After we arrived at our hotel and checked in, we threw on our warmest winter clothes and walked along the little shops which lined Lake Placid’s Main Street. After a while it began to snow, and we went to dinner at a antiquey Steak & Seafood restaurant nearby. Everyone seemed to enjoy their meals, and I specifically ordered a small entree to save room for the New York Cheesecake that Dina found for me on the menu. After much anticipation (and talk about it), no one else wanted dessert, and I abandoned my dreams of New York Cheesecake in New York State. Next time.

To be honest I don’t know where we’re going tomorrow, except that it’s called North Conway and that there is a reportedly beautiful park there. Guess we’ll see.

Other highlights:

  • Driving through the little towns on our way, it was sobering to see how many shoppes had closed down and retail space stood empty. This recession hit Main Street hard
  • Buying a cap from the Gap in Lake Placid – first kind of hat like that I’ve ever bought – everyone said it looks alright though
  • Ending the day by playing Mokido with Dina in the hotel lobby. It’s a jenga type game that we bought along the way here. Dina played it in Israel, and it requires a steady hand that I simply don’t have. Oh well – not going to be that kind of doctor.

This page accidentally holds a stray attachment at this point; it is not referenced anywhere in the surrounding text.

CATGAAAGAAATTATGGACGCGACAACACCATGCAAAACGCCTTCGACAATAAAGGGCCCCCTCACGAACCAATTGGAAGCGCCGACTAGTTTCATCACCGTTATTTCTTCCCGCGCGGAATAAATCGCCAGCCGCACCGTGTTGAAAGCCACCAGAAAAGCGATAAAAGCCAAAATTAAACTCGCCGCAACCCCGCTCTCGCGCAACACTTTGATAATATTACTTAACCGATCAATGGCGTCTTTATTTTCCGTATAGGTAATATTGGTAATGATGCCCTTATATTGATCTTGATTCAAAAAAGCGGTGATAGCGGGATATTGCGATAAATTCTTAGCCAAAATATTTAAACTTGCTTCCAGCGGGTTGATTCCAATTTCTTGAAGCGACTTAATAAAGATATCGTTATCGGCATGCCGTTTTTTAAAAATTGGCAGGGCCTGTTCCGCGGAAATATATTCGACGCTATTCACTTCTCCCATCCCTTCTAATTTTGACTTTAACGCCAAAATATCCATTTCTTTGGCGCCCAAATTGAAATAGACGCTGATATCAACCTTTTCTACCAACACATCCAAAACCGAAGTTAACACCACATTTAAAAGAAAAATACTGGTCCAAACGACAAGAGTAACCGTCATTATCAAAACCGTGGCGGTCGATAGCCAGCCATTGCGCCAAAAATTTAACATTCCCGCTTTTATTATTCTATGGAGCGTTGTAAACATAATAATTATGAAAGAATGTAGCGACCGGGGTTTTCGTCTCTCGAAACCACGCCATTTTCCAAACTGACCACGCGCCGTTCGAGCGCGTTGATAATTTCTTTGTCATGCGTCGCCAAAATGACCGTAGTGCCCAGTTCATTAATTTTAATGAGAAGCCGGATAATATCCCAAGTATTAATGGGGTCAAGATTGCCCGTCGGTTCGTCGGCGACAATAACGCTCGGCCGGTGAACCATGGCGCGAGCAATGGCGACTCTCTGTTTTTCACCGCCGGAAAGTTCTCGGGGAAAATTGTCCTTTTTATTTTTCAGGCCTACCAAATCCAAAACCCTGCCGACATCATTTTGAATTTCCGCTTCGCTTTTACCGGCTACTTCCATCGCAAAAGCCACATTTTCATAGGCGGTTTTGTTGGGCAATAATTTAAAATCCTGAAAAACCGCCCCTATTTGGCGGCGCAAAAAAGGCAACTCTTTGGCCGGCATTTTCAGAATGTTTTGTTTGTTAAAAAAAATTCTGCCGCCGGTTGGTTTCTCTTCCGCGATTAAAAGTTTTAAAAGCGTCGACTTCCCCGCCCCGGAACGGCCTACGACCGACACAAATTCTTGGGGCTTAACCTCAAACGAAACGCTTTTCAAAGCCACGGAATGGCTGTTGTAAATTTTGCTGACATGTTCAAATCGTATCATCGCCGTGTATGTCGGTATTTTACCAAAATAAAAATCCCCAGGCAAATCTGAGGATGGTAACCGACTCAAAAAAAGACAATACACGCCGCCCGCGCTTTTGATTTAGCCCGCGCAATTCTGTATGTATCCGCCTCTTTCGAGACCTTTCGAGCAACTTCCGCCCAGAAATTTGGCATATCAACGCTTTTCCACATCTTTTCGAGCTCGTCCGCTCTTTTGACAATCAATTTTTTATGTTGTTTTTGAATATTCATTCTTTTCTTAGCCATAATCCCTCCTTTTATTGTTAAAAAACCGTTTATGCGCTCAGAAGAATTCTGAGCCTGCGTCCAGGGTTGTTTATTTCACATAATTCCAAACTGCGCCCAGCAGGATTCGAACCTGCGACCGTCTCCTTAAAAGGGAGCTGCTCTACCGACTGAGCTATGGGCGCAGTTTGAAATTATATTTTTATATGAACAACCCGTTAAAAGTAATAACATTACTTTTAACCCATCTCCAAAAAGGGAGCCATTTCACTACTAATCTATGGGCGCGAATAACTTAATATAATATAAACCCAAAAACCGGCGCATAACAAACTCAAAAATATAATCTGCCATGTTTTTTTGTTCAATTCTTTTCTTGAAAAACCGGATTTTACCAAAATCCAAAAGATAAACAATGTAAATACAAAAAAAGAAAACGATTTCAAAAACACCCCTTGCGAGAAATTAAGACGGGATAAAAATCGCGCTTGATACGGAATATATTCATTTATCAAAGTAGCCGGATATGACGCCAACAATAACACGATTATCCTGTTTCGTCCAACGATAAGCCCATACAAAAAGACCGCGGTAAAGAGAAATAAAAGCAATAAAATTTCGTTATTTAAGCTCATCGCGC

Northeast Day Three: Warwick

October 12th, 2009

I woke up this morning to the sun shining through the windows in my room, and illuminating the yellow and red leaves on the trees that we came out here to see. These trees surround Garik’s house, which we got to see for the first time in the light. The house and property are both beautiful, like some fairytale retreat in the middle of the forest.

After a quick breakfast, we threw on our coats and headed for the forest. Our mission: to pick all of the (non-poisonous) mushrooms we can find. Now to the average person that might not sound like a normal thing to do, but my parents have been looking forward to doing this very thing for ages now, and have often talked about their mushroom picking adventures back in the motherland.

Walking through the forest was an experience in and of itself, as the sound of twigs cracking beneath our feet was seemed like the only sound for miles. At first both Dina and I hesistated to participate in the mushroom picking, but we quickly overcame any remaining hesitation after my parents explained what we were looking for, how to do it, and, perhaps most importantly, what we wanted to avoid. So as we walked, we would come up on a patch of mushrooms which seemed to grow in large outcrops, and we dove right in, filling our woven baskets until they were overflowing with fungi (wow haven’t ever said that before). That didn’t stop us though, as we dropped our full baskets on the side of the dirt path and proceeded to fill plastic bags. Walking back to Garik’s house each with at least one basket and one bag, we couldn’t help but feel accomplished.